Covid-19: a UK-approved version of the Moderna vaccine against Omicron
According to the UK regulator, it “provokes a strong immune response” against the original strain of the virus and the Omicron variant.
The UK Medicines Agency announced on Monday that it had approved a new generation of Moderna’s Covid-19 vaccine targeting the Omicron variant, a world first, the laboratory said. This version of the vaccine consists of a booster shot called “bivalent‘, which targets half of the original virus strain and half of the omicron variant, and ‘causes a strong immune responseagainst both, including Omicron BA.4 and BA.5 subvariants, the MHRA said in a statement.
She “was approved by the MHRA for adult booster doses, which concluded that it met the UK regulator’s safety, quality and efficacy standards‘ the drug agency added. The reported side effects aretypically low» and similar to those observed for the original sera is reported.
also readModerna to build RNA vaccines research and manufacturing facility in UK
“This bivalent vaccine gives us a sharper tool in our toolbox to protect against this disease as the virus continues to evolve.‘ underscored MHRA Director June Raine in a press release.
For his part, the general manager of Moderna Stéphane Bancel underlined “the important role“what can that play”new generationa vaccine to protect against Covid-19. He noted that the UK became the first country to approve a bivalent vaccine partially targeting Omicron, the variant most prevalent in Europe.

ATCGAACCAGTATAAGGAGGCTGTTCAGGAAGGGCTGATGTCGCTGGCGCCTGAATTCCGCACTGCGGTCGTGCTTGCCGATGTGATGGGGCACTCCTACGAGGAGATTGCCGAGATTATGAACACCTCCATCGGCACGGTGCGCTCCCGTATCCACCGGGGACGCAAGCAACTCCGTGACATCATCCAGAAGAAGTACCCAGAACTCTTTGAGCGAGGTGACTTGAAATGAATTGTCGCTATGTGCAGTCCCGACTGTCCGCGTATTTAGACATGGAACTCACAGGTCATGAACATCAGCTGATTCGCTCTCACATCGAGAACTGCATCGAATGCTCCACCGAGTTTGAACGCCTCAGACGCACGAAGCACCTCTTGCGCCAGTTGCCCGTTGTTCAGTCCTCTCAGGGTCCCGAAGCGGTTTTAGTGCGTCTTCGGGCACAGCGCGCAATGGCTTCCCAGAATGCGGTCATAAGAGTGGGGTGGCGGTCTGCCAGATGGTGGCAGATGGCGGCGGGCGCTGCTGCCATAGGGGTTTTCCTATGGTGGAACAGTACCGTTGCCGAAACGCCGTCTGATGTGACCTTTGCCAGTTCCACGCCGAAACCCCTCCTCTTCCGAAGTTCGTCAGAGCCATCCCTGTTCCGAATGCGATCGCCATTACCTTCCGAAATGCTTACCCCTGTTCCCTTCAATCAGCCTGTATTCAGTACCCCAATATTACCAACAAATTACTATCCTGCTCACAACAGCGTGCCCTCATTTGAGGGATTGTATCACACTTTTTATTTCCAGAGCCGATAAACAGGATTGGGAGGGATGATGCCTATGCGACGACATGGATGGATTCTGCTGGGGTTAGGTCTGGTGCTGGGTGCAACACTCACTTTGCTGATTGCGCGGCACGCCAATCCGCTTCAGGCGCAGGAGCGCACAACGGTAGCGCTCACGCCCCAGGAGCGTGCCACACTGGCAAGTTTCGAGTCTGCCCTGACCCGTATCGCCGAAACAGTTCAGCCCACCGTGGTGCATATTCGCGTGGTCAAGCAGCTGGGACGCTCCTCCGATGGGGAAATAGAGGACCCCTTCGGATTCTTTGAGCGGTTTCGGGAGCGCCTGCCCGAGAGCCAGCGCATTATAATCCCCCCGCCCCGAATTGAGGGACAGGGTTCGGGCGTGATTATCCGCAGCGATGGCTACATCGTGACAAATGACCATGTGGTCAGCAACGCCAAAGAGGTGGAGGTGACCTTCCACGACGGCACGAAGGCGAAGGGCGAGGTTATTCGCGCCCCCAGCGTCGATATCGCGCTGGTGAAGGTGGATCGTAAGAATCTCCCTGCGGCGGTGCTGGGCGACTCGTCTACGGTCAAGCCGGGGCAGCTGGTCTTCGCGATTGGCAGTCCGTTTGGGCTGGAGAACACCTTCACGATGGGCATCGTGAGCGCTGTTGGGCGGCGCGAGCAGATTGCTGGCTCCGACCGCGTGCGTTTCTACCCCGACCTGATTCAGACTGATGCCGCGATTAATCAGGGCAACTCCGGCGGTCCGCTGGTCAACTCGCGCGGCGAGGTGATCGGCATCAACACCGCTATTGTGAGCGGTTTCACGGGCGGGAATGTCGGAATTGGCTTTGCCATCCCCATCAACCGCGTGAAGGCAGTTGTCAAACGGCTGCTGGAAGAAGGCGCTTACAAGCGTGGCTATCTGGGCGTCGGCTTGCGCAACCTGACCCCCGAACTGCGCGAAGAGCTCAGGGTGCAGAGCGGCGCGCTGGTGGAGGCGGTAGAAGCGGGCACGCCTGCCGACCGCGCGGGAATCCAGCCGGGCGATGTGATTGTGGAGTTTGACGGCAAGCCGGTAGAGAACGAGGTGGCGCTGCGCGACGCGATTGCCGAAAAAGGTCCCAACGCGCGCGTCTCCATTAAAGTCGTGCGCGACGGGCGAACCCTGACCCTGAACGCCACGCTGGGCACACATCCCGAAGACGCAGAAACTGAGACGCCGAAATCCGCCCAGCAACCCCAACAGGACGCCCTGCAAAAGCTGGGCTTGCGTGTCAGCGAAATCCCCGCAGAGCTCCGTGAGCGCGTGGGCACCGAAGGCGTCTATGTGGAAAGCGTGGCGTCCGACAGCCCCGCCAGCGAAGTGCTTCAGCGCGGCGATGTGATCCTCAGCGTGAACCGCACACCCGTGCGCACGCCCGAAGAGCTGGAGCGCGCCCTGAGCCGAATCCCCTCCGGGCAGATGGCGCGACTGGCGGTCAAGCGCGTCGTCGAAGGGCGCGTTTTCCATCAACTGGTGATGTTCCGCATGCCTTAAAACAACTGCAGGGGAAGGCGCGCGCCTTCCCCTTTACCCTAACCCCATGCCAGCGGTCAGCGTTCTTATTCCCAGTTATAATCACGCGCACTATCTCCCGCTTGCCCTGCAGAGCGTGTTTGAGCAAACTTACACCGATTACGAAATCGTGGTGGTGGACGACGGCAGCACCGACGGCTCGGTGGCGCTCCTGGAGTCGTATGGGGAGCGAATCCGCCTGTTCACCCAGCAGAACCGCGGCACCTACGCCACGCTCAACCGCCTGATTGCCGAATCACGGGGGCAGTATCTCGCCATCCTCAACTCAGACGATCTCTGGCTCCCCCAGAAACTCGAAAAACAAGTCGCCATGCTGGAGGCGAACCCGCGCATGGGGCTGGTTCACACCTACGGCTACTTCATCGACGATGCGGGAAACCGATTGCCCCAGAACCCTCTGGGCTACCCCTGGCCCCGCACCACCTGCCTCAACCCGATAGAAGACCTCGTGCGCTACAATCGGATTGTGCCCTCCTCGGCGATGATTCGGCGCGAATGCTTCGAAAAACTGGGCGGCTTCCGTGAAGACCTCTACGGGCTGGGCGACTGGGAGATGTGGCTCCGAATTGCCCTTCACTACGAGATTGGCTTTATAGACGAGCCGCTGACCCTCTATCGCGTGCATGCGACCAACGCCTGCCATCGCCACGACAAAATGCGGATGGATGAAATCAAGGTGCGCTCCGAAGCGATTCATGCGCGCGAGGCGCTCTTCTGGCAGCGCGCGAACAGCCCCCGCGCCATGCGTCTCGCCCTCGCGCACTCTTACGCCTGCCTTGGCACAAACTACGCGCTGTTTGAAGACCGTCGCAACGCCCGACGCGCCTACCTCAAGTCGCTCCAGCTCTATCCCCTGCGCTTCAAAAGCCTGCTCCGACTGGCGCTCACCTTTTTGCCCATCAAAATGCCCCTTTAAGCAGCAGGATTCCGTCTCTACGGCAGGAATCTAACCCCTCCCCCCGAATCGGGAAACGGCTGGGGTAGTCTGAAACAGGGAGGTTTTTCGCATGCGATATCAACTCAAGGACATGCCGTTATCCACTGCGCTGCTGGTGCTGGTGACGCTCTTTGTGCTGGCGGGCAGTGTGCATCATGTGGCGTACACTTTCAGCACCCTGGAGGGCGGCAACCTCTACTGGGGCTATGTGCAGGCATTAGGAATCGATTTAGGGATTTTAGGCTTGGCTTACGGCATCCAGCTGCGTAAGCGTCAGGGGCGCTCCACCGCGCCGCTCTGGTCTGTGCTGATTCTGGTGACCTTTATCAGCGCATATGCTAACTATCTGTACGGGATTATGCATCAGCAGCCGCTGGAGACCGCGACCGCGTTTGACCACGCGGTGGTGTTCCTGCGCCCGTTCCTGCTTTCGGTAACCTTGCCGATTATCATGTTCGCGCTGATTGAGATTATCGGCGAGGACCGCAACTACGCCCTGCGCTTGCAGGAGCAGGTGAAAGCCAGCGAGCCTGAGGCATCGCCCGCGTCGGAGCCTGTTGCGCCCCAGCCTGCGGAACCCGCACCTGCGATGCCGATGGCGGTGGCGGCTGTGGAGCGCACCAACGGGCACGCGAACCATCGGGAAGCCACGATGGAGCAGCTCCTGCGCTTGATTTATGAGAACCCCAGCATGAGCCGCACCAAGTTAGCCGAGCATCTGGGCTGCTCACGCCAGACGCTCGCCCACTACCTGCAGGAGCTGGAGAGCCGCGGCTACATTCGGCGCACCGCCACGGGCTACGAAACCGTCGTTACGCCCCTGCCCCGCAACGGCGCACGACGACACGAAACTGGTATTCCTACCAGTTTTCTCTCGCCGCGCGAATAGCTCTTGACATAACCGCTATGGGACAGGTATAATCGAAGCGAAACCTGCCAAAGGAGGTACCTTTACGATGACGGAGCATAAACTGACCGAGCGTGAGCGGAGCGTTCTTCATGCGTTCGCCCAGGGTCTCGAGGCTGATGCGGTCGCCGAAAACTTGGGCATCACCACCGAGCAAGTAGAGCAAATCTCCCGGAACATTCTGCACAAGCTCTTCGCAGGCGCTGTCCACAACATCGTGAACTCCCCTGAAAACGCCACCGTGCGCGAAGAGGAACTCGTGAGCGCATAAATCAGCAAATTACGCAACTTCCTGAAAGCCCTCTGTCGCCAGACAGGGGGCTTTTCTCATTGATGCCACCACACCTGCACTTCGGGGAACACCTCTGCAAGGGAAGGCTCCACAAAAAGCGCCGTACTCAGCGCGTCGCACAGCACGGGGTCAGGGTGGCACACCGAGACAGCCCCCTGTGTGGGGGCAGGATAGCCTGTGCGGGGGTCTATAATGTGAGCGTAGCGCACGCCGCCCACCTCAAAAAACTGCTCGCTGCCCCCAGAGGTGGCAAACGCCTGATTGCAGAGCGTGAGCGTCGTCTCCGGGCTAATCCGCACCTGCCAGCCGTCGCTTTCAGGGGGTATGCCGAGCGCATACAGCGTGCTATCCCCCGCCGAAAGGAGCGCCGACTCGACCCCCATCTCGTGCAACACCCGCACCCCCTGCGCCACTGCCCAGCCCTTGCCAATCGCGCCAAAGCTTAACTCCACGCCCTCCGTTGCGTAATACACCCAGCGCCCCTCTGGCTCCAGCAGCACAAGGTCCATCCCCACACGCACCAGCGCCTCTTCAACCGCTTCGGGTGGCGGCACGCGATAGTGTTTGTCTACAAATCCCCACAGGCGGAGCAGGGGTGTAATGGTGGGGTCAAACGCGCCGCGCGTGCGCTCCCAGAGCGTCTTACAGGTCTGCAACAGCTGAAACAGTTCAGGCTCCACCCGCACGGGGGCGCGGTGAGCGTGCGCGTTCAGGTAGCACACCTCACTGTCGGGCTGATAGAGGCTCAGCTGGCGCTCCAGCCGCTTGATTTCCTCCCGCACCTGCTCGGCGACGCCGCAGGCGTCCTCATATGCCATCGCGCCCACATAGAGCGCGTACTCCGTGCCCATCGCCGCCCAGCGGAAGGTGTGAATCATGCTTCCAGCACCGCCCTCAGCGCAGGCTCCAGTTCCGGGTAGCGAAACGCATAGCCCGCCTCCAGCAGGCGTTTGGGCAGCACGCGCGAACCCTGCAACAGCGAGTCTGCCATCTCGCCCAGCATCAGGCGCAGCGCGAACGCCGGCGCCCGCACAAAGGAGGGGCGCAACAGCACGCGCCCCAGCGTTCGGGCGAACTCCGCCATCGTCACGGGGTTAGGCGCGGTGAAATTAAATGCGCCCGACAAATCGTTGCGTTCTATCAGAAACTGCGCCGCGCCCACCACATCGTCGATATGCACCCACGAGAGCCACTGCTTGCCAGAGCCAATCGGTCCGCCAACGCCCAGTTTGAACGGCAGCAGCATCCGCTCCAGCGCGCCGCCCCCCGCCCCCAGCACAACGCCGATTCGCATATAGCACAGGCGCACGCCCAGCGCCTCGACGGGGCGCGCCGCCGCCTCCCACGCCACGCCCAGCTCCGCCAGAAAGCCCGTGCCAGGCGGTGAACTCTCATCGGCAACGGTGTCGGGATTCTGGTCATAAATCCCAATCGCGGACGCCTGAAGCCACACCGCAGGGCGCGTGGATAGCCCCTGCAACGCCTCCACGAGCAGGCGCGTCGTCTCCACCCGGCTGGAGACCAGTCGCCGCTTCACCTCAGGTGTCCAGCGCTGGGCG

According to the WHO, the pandemic is “far from over”.
Last week, the European Medicines Agency (EMA) announced that it is targeting approval as early as the fall of a Pfizer/BioNTech Covid vaccine targeting two subvariants of the rapidly spreading Omicron strain, BA.4 and BA.5.
also readCovid-19: a vaccine targeting subvariants of Omicron, soon to be approved in Europe
While vaccinations have helped reduce hospitalizations and deaths from Covid-19, which first emerged in China in late 2019, current injections are mainly targeting earlier strains of the disease.
The World Health Organization (WHO) warned in July that the pandemic “not over yetdue to the proliferation of Omicron subvariants, the lifting of health restrictions, and the decline in testing. Covid cases rose globally in late spring and early summer, fueled by newer variants, but have since leveled off in Europe.
European countries are now beginning to look to autumn and winter when cases are expected to rise again. The UK is one of the worst-hit countries in Europe by the pandemic, with nearly 180,000 deaths. While mortality has plummeted thanks to vaccination, the country regularly experiences major waves of contamination but was one of the first in Europe to lift all restrictions last winter.
SEE ALSO – Moderna’s CEO Announces Phase 2 Development of “Custom” Skin Cancer Vaccine